A number of companies in the biometric technology field are vaunting the benefits of fingerprint authentication, and the recent drop in the price of individual units has technology executives listening. Identix, in Sunnyvale, Calif., is one provider of this technology. Each of its fingerprint scanning units is the size of a credit card and about an inch thick and can be attached easily to the side of a desktop monitor. The cost has shrunk to $99 per unit, which can be further reduced to about $60 when purchased in volume.
According to Grant Evans, Identix's vice president and general manager of IT security, fingerprint authentication not only eliminates password management for the network, it can also control access to documents, stipulating whether they can be forwarded, printed, copied and even how long an employee can look at them. Evans says, "security systems' weakest link has always been identifying who you are because it's been done with passwords."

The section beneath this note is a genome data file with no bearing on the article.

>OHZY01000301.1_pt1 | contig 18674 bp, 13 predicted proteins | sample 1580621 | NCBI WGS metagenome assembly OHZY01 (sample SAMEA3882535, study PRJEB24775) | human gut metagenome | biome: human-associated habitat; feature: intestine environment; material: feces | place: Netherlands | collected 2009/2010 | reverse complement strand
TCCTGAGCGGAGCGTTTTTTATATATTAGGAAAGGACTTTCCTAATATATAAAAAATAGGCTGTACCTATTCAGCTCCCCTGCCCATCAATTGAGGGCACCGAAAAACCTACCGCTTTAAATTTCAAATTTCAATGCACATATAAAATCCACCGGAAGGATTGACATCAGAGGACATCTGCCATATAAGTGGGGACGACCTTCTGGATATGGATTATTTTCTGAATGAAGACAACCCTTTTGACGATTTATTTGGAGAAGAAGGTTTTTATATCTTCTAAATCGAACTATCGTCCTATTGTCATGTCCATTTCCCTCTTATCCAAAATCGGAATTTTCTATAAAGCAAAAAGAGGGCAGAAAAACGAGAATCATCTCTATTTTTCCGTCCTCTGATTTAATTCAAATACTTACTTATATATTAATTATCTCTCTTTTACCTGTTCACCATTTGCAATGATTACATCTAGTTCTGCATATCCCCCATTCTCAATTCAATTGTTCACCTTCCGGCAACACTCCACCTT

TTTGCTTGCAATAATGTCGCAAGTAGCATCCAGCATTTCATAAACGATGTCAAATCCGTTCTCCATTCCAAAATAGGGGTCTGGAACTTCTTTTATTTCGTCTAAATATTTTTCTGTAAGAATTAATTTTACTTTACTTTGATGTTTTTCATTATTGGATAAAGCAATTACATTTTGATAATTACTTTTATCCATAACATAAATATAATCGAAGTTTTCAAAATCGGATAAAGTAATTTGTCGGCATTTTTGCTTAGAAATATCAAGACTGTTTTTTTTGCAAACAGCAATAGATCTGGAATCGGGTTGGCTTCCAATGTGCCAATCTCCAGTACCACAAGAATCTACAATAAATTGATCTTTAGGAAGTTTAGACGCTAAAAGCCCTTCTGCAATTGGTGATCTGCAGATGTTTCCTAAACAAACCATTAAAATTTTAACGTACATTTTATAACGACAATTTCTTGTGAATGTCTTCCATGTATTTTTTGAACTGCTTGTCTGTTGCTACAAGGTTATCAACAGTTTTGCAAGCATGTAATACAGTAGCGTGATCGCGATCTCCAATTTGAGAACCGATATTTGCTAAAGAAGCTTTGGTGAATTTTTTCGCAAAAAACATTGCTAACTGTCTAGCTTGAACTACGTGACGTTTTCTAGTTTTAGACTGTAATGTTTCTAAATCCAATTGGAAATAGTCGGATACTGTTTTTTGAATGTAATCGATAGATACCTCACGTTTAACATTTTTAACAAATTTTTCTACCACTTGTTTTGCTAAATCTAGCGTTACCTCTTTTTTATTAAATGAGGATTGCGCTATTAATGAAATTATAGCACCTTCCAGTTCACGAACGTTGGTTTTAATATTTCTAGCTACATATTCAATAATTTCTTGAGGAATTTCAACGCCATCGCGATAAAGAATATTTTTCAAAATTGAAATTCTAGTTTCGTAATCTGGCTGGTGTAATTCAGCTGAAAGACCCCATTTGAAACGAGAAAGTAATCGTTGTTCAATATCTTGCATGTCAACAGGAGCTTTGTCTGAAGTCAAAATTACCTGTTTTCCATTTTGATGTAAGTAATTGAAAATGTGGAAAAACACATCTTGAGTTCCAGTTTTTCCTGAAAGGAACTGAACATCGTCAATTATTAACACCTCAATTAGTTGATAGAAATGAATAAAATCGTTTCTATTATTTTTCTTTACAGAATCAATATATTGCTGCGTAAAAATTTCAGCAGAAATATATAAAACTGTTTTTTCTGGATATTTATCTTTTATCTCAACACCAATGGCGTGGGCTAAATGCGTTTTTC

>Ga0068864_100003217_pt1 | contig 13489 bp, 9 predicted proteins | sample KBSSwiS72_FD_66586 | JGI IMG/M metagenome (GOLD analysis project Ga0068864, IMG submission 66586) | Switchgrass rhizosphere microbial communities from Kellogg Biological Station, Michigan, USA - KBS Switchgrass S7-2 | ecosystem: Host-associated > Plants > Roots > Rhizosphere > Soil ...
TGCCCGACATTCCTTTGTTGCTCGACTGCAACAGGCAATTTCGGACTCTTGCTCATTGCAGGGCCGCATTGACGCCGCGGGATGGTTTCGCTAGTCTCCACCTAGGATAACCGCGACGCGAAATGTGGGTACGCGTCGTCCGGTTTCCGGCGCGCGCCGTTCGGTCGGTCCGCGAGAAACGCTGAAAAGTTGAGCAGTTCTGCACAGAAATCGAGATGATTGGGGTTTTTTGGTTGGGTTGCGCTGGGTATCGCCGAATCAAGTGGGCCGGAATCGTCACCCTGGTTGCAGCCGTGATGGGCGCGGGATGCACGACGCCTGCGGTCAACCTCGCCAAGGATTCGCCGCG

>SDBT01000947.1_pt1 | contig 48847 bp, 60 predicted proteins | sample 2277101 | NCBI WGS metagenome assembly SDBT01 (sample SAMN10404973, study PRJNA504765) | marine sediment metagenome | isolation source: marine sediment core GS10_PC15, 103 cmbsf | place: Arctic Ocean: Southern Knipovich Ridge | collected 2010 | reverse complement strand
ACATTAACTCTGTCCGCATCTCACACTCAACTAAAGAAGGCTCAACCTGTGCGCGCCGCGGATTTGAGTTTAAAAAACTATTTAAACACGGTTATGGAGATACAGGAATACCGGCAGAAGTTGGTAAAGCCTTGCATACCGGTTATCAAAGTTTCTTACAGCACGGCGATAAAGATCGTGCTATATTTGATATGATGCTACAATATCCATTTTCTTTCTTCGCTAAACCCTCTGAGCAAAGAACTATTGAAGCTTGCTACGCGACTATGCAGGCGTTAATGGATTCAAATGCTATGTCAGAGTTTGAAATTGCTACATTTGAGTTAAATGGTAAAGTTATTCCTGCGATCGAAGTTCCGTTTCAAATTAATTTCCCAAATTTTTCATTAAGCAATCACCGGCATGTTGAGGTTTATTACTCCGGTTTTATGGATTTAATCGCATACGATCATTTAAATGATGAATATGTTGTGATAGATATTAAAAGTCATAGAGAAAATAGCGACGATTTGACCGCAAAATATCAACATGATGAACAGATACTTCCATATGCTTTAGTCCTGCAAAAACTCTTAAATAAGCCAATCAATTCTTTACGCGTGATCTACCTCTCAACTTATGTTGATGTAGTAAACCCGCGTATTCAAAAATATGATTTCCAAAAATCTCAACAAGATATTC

The City of Oceanside, Calif., has successfully implemented a fingerprint authentication system, deploying Identix's system to its approximately 2,000 end-user workstations. "We've reduced help-desk calls by about 85 percent," says Michael Sherwood, Oceanside's IT director. Sherwood estimates that the department has saved anywhere from $25,000 to $50,000 by reducing help-desk calls and problems previously caused by employees gaining unauthorized access to other employees' systems. And the positive response has not only been from the IT group. Sherwood says that employees have praised the ease of use of the technology and that they didn't even need to be formally trained. A user simply places his or her finger on the reader and the fingerprint is authenticated in about two-tenths of a second, providing the appropriate access in a fraction of the time required by passwords.